Human Rights Watch chronicles use of secret arbitrary detentions in Tunisia

The rights group called upon the Tunisian government to immediately stop the use of secret arbitrary detentions, first introduced during the state of emergency imposed in 2015 to crush dissent in the country

February 10, 2022 by Peoples Dispatch
Political prisoners in Tunisia
Nourredine Bhiri (L) and Fathi Beldi. (Photo: Zawya)

Human Rights Watch (HRW), in a report on Wednesday, February 9, sounded the alarm on the widespread use of illegal and arbitrary secret detentions in Tunisia. It said that the use of this measure has significantly increased since July last year when president Kais Saied dismissed the government and suspended the parliament to assume all legislative and executive powers in the country in what many termed as an presidential coup. 

According to HRW, secret detentions were already being used in Tunisia long before the president’s actions last year. They started when the state of emergency was first imposed in 2015, but the number of people being detained under this measure has increased since last year. The government refers to such detentions as “assigned residences,” which have been used to target dozens of Tunisians, many of them former government officials and political opposition figures.

HRW Tunisia office director Salsabil Chellali said that the “failure to reveal a person’s place of detention is an alarming step toward a lawless state and is in no way justified by the state of emergency that has repeatedly been extended since 2015. The authorities should immediately put an end to these arbitrary detentions or use the legal, fully transparent route to allow for a judicial challenge.”  

On its website, HRW said that “the Tunisian authorities have increased repressive measures against several opponents and critics of the president since he granted himself extraordinary powers. They have arbitrarily imposed dozens of assigned residences, so far in homes or in predefined areas. However, in these cases, assigned residence has turned into administrative detention in unidentified locations.” 

The report focused mainly on two specific cases: former interior ministry employee Fathi Beldi and former justice minister Nourredine Bhiri, both of whom were arrested near their homes on December 31 last year and forced into a vehicle by police in plainclothes. They were subsequently taken to unidentified locations and kept in detention without a lawful arrest warrant. Following their arrests, the interior ministry in a vague statement justified the move saying that it was a “preventive measure dictated by the need to protect national security.” The interior minister, at a press conference a few days later, said that they were detained due to “suspicions of terrorism” linked to passports and travel documents that were supposedly issued illegally in 2013.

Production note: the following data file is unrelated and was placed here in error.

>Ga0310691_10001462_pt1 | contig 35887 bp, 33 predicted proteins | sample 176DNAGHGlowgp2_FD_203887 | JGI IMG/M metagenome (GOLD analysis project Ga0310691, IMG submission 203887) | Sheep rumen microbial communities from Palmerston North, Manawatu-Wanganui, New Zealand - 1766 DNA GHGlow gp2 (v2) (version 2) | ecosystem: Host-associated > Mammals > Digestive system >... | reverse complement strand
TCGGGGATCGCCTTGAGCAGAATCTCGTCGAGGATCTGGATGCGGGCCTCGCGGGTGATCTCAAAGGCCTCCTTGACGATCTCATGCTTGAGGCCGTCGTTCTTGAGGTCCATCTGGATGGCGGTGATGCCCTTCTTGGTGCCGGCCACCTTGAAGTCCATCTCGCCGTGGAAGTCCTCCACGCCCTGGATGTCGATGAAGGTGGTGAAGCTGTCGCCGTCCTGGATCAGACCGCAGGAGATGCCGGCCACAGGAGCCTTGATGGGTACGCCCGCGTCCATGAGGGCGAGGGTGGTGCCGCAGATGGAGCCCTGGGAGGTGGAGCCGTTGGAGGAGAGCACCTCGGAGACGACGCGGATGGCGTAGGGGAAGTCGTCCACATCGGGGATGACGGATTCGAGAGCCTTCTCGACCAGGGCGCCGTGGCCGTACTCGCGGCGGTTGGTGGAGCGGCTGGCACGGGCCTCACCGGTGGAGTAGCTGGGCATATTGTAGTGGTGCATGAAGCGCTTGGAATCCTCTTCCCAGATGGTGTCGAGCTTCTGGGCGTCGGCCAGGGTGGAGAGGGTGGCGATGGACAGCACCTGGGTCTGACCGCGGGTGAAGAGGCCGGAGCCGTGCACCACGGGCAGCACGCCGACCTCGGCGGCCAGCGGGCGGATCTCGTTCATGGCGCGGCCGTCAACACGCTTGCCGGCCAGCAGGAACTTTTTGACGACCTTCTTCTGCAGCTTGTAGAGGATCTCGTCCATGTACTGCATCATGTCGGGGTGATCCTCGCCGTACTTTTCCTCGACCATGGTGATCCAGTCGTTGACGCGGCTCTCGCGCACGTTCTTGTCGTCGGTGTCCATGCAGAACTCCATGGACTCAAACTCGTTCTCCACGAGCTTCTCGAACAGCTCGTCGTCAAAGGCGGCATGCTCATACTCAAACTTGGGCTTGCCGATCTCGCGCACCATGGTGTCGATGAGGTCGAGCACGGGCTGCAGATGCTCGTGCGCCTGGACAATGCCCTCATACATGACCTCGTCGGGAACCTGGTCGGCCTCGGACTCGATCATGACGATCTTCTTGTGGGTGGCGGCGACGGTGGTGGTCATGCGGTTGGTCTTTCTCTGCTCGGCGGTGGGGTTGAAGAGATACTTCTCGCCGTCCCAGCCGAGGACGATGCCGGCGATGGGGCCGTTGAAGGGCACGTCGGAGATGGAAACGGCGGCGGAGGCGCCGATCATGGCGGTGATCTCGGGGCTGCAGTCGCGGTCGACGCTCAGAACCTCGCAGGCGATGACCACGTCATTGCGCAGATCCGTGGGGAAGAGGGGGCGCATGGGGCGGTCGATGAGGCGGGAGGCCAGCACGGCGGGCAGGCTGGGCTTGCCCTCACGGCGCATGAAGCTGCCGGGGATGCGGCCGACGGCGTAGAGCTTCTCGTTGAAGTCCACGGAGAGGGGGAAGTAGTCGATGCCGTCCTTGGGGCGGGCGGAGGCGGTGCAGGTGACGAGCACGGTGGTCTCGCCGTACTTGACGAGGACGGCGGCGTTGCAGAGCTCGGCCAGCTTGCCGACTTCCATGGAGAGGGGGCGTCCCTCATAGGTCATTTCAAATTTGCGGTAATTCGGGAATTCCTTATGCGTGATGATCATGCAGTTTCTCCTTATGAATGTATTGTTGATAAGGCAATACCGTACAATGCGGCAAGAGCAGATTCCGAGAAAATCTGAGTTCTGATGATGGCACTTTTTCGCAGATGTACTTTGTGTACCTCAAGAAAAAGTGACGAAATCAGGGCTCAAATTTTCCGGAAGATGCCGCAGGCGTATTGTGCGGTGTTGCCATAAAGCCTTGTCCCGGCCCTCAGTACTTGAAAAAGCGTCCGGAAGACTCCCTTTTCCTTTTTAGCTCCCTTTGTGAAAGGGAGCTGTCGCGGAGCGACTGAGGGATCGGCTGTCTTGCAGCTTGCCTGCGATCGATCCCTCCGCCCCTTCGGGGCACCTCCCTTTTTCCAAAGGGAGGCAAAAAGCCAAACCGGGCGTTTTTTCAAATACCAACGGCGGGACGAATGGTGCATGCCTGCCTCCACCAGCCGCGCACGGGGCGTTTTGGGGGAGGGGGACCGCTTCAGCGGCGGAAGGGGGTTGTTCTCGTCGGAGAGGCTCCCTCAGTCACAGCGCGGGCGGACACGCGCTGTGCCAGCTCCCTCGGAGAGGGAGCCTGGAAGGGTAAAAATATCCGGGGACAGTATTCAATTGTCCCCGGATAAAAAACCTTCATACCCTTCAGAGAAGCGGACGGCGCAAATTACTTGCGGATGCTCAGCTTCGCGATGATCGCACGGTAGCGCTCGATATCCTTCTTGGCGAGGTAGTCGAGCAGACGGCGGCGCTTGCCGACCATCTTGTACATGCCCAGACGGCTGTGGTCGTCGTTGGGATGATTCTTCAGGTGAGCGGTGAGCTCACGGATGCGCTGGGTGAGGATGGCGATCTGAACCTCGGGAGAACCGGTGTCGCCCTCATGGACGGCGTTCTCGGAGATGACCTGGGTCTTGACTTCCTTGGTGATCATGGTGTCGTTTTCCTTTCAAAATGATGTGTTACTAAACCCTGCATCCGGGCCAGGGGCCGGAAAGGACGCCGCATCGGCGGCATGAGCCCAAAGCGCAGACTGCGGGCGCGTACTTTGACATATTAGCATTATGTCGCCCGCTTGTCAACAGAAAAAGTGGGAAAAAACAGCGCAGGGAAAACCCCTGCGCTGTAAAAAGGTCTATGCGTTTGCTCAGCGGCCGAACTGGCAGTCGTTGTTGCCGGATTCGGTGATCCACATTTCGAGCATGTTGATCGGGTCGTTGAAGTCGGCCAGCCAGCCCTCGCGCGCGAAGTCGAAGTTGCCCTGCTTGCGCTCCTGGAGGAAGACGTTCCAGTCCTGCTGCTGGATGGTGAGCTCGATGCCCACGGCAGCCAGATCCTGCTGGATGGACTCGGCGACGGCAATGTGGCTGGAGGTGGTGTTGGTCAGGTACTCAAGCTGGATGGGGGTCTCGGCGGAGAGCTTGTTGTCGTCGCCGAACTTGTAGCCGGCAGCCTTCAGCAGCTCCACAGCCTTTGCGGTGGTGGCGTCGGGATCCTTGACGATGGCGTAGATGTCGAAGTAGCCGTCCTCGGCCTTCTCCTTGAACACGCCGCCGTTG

HRW noted based on information obtained from their families and lawyers that neither had received any written notification of their ‘assigned residence’. There are no formal charges or arrest warrants issued against them until now. This is in blatant contravention of the legal process with which such detentions are to be carried out. The report states that Beldi is being detained in the delegation of Borj al-Amri in the governorate of Manouba, west of Tunis, but his exact location is not known as the authorities have not allowed his lawyers to meet him. His family was only allowed to meet him at a National Guard post in Borj al-Amri, away from his detention location. 

Bhiri, a former member of the now-suspended parliament and vice-president of the Ennahda party, is currently in the intensive care unit of Habib Bougatfa hospital following rapid deterioration in health after he refused to take his medicines and food.  Bhiri was also being held at a secret location before being moved to the hospital. According to his wife Saida Akermi, he was detained in an “abandoned” “almost empty” house in the area of Bizerte. While in hospital under constant police watch, only his family is allowed to meet him but not his lawyers.  

According to the report, only representatives of the National Authority for the Prevention of Torture (INPT) and the Tunisia office of the United Nations Office of the High Commissioner for Human Rights have been able to meet both the detainees in a joint visit last month on the condition that they do not reveal the detention locations. INPT later denounced the “opaque and obstructive practices that it faced” in carrying out its work. It called the detention of the two arbitrary. 

The HRW report also mentioned the arrests and secret detentions of several other Tunisians who were later released from ‘assigned residence’ and made to go through the standard judicial process. HRW noted the extrajudicial nature of their detention before the cases were brought to a competent court. Chellali stated that “the exceptional measures granted by the emergency decree are being used abusively and without judicial oversight, raising the specter of secret detentions. These violations undermine the authority of the justice system and further erode the principles of the rule of law.”

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